The new restaurant will serve a variety of appetizers, entrees and desserts prepared by chef Calvin Silva.

Auriemma said only food he likes to eat, such as pizza, pasta and sandwiches will be served. “Other than my mother’s food, it will be as good as you can get,” he said.

Those who attended the press conference got a taste of the food Geno’s will offer, as a variety of wraps and other foods from Fast Break were served.

Auriemma’s restaurant is the latest of many businesses to sign on to Storrs Center, a development project that will bring a retail, commercial and residential components to the town.

According to Howard Kaufman, managing member of Leyland Alliance, the master developer on the project, approximately 80 percent of the commercial leases have been signed for the first phase of the project. This includes Moe’s Southwest Grill, Husky Pizza, Fro-yo World (frozen yogurt) and Insomnia Cookies. Some existing businesses also have signed letters of intent, including Storrs Automotive.

The UConn Co-op bookstore is expected to sign a lease to set up a second business in Mansfield. And talks are underway with three more businesses, Kaufman said.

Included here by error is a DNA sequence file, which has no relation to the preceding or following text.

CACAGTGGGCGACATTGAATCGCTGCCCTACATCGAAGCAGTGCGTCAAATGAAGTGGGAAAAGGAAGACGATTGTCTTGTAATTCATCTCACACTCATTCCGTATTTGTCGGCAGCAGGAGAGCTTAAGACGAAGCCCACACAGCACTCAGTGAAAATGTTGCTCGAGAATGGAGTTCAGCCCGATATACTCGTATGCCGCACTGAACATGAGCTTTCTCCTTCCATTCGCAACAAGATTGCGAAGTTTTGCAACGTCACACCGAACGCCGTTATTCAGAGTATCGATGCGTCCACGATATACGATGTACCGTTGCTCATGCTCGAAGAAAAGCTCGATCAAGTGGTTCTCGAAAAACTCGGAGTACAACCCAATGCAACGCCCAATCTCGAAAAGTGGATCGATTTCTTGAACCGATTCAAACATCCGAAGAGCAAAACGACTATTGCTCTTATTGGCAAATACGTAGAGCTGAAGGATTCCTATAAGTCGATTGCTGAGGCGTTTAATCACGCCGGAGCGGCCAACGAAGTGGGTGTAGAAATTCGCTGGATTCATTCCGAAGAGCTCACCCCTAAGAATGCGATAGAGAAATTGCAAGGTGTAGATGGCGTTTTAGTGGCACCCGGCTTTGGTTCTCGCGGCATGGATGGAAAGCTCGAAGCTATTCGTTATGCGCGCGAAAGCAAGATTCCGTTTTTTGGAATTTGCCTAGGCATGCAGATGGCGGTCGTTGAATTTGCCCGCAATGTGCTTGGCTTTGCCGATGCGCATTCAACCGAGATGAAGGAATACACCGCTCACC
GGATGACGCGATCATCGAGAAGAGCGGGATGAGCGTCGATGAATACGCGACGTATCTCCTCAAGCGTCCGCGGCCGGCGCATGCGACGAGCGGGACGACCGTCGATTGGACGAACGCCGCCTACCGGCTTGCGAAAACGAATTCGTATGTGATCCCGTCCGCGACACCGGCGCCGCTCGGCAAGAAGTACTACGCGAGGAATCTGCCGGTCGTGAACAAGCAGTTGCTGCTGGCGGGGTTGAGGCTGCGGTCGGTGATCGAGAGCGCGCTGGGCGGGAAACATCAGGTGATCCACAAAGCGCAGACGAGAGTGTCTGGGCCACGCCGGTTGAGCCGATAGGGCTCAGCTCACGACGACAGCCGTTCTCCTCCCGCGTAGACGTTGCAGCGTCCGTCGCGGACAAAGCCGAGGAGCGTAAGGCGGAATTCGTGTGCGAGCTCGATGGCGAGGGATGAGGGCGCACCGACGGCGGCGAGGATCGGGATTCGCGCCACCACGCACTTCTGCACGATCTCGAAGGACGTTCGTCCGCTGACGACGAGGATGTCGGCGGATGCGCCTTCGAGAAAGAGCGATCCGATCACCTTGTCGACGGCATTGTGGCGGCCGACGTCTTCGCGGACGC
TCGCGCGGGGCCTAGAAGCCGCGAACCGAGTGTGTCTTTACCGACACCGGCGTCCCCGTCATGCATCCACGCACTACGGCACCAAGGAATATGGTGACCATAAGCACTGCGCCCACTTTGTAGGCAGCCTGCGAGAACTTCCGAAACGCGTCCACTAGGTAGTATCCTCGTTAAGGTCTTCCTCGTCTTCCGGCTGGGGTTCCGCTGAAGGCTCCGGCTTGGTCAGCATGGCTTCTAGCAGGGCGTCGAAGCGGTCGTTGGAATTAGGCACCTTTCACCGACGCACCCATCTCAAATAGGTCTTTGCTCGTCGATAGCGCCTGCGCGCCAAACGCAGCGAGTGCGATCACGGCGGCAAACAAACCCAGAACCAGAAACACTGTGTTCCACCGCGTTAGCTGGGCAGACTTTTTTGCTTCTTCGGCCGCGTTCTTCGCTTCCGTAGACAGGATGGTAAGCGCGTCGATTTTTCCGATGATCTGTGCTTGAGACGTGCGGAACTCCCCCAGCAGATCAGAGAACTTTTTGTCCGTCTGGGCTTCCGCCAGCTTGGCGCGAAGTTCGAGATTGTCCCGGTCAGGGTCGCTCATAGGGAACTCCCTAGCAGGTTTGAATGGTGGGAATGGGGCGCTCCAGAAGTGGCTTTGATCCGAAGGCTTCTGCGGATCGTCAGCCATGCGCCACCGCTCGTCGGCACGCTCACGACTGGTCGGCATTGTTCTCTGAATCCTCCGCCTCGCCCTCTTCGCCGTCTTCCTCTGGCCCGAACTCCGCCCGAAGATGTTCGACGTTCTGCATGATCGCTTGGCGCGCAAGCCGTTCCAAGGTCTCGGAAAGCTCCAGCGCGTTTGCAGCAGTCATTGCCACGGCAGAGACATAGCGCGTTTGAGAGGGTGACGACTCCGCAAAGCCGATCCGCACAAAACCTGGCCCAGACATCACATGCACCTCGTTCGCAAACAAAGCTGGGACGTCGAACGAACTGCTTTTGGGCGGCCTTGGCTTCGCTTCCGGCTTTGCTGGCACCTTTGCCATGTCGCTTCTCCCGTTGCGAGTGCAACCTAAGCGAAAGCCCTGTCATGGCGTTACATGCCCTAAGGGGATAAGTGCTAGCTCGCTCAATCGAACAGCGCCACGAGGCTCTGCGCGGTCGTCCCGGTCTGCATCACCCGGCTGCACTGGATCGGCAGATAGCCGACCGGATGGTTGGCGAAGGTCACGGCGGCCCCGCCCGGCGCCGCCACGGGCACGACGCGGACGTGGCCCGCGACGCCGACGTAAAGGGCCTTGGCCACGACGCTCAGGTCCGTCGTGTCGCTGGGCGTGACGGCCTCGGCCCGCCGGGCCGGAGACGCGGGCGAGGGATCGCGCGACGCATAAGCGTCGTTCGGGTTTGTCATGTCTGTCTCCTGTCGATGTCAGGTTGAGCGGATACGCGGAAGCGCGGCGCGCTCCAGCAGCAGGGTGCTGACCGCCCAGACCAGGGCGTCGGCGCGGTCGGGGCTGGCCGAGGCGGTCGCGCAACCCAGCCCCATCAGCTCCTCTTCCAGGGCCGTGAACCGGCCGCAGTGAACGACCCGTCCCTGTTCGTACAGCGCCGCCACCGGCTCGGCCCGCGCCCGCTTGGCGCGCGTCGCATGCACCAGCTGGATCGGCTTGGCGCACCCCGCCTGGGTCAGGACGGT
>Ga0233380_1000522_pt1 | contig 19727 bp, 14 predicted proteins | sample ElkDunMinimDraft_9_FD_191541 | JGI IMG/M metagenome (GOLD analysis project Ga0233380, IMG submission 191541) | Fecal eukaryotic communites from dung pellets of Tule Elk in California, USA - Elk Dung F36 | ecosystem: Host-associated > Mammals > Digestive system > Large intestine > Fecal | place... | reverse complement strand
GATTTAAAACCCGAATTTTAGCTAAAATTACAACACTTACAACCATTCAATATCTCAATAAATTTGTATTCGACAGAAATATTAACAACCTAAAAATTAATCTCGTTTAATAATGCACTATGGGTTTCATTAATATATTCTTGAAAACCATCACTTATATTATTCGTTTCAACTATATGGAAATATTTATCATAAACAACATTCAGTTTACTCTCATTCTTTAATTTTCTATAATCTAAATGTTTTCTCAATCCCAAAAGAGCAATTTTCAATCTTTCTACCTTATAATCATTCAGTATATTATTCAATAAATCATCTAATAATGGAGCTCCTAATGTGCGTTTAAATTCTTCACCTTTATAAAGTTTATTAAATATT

“We’re well on our way to becoming fully leased by the time the project opens up,” he said.

Posted April 11, 2012 as edited by HTNP.com Editor Brenda Sullivan

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Hebron Maple Festival is this weekend

The chainsaw carving demonstration by the Shack Out Back is one of the more popular events at the Hebron Maple Festival, held this year on March 10-11 2012. Photo source: Hebron Maple Festival

The sweet tastes, smells and sights of the Hebron Maple Festival will return again this weekend.

Now in its 22nd year, the festival truly encompasses the entire town, not just in participation but in layout and the popular event draws thousands of visitors from all over the state – and even out of state – as well.

Those in the know arrive early, especially if you want to buy maple syrup at the sugar houses.

The 2012 Hebron Maple Fest will be held Saturday and Sunday, March 10 and 11.

Hebron is home to several maple sugar houses, where activities and self-guided tours are planned, but many of Hebron’s businesses and non-profit organizations also take part in the two-day schedule of events.